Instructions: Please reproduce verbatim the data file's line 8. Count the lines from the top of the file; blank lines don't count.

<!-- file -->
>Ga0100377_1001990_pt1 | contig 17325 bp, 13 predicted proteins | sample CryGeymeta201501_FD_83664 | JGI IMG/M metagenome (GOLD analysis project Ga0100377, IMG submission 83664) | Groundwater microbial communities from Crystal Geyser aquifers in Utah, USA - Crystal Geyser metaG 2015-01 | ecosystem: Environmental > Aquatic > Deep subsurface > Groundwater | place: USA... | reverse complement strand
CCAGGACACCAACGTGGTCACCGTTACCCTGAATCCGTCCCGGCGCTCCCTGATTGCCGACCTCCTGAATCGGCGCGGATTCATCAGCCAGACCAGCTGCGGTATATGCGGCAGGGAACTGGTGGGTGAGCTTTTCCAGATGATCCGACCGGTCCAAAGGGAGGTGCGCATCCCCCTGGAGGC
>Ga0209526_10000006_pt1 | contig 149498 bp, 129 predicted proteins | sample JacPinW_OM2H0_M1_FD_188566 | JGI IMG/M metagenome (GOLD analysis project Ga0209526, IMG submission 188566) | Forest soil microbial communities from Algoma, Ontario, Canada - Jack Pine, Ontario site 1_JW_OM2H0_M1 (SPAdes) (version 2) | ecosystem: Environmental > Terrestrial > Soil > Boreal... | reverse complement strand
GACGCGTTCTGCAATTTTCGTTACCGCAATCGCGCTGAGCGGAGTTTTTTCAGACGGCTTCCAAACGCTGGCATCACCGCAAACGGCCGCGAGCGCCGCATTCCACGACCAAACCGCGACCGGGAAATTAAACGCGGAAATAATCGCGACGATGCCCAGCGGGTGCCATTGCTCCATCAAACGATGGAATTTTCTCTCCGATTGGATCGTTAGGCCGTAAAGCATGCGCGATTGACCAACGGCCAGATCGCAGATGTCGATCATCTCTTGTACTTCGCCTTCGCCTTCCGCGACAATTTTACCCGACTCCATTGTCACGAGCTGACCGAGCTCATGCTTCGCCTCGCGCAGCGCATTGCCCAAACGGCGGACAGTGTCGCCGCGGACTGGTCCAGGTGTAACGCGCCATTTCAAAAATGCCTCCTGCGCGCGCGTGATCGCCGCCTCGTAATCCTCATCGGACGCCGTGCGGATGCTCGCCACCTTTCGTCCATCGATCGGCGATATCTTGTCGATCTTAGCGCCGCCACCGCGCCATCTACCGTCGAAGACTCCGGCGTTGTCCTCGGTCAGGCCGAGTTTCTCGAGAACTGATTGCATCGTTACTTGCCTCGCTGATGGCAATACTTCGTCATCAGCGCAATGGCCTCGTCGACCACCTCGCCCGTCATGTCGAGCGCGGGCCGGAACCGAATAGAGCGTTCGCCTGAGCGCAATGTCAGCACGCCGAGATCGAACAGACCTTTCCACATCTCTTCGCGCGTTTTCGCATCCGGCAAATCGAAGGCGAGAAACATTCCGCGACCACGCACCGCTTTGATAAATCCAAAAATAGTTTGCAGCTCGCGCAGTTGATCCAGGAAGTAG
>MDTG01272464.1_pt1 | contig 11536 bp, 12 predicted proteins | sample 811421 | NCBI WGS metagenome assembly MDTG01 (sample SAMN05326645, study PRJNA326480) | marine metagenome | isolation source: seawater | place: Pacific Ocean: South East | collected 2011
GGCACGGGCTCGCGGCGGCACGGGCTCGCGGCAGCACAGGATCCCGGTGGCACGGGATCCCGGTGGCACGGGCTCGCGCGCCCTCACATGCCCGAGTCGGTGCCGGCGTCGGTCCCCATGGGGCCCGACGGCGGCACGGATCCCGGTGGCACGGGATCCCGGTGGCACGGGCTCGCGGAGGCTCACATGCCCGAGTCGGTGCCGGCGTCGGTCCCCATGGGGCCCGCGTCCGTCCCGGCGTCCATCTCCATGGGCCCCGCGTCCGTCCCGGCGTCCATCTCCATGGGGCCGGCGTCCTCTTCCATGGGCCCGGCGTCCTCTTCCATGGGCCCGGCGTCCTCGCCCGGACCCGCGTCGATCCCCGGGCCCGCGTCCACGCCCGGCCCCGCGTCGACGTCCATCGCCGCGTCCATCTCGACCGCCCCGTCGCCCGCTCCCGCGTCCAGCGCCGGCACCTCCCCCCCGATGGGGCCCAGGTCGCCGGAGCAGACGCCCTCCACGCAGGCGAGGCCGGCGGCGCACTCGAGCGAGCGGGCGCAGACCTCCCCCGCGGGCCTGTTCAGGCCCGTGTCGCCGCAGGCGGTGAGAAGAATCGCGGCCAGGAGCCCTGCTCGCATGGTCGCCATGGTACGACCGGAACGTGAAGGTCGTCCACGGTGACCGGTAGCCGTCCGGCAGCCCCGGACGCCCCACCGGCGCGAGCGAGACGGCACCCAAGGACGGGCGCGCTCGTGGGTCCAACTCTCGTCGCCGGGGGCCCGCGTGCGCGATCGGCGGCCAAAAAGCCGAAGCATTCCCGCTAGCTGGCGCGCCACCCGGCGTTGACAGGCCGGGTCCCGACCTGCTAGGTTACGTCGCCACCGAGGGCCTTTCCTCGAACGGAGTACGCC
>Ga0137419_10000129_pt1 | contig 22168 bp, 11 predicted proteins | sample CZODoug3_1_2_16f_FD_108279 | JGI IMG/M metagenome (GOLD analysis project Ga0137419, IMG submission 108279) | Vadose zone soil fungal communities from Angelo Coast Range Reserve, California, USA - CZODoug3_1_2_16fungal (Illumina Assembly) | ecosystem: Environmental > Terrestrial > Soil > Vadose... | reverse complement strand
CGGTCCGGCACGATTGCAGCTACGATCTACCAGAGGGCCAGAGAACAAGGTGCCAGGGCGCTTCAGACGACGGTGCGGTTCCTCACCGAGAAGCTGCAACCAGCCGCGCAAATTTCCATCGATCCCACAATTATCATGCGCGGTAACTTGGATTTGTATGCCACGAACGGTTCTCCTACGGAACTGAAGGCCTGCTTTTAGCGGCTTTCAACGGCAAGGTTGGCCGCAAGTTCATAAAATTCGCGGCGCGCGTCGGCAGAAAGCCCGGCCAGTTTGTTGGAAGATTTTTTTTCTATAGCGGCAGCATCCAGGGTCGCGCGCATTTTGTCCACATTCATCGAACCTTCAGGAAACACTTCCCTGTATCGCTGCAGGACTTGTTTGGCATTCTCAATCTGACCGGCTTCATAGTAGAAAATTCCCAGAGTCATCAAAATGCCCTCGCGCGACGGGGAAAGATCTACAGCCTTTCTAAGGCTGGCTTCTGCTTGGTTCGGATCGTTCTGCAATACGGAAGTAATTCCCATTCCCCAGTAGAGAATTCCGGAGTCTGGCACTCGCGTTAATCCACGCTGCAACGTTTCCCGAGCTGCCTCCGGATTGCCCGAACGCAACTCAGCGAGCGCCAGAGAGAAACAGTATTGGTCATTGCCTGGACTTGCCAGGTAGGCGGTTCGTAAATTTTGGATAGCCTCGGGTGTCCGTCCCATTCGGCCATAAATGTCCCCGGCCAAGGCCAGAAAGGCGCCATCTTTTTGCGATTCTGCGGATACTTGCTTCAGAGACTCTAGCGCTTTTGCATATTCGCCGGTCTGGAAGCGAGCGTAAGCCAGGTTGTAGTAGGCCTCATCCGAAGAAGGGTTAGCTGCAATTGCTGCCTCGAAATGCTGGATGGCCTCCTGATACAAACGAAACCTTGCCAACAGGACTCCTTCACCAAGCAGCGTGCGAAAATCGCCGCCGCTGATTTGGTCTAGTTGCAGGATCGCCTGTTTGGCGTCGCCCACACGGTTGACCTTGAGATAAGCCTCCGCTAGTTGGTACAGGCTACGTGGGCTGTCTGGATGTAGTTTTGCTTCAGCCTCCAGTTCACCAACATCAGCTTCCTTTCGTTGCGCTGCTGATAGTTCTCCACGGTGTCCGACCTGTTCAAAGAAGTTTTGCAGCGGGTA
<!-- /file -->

CGGTCCGGCACGATTGCAGCTACGATCTACCAGAGGGCCAGAGAACAAGGTGCCAGGGCGCTTCAGACGACGGTGCGGTTCCTCACCGAGAAGCTGCAACCAGCCGCGCAAATTTCCATCGATCCCACAATTATCATGCGCGGTAACTTGGATTTGTATGCCACGAACGGTTCTCCTACGGAACTGAAGGCCTGCTTTTAGCGGCTTTCAACGGCAAGGTTGGCCGCAAGTTCATAAAATTCGCGGCGCGCGTCGGCAGAAAGCCCGGCCAGTTTGTTGGAAGATTTTTTTTCTATAGCGGCAGCATCCAGGGTCGCGCGCATTTTGTCCACATTCATCGAACCTTCAGGAAACACTTCCCTGTATCGCTGCAGGACTTGTTTGGCATTCTCAATCTGACCGGCTTCATAGTAGAAAATTCCCAGAGTCATCAAAATGCCCTCGCGCGACGGGGAAAGATCTACAGCCTTTCTAAGGCTGGCTTCTGCTTGGTTCGGATCGTTCTGCAATACGGAAGTAATTCCCATTCCCCAGTAGAGAATTCCGGAGTCTGGCACTCGCGTTAATCCACGCTGCAACGTTTCCCGAGCTGCCTCCGGATTGCCCGAACGCAACTCAGCGAGCGCCAGAGAGAAACAGTATTGGTCATTGCCTGGACTTGCCAGGTAGGCGGTTCGTAAATTTTGGATAGCCTCGGGTGTCCGTCCCATTCGGCCATAAATGTCCCCGGCCAAGGCCAGAAAGGCGCCATCTTTTTGCGATTCTGCGGATACTTGCTTCAGAGACTCTAGCGCTTTTGCATATTCGCCGGTCTGGAAGCGAGCGTAAGCCAGGTTGTAGTAGGCCTCATCCGAAGAAGGGTTAGCTGCAATTGCTGCCTCGAAATGCTGGATGGCCTCCTGATACAAACGAAACCTTGCCAACAGGACTCCTTCACCAAGCAGCGTGCGAAAATCGCCGCCGCTGATTTGGTCTAGTTGCAGGATCGCCTGTTTGGCGTCGCCCACACGGTTGACCTTGAGATAAGCCTCCGCTAGTTGGTACAGGCTACGTGGGCTGTCTGGATGTAGTTTTGCTTCAGCCTCCAGTTCACCAACATCAGCTTCCTTTCGTTGCGCTGCTGATAGTTCTCCACGGTGTCCGACCTGTTCAAAGAAGTTTTGCAGCGGGTA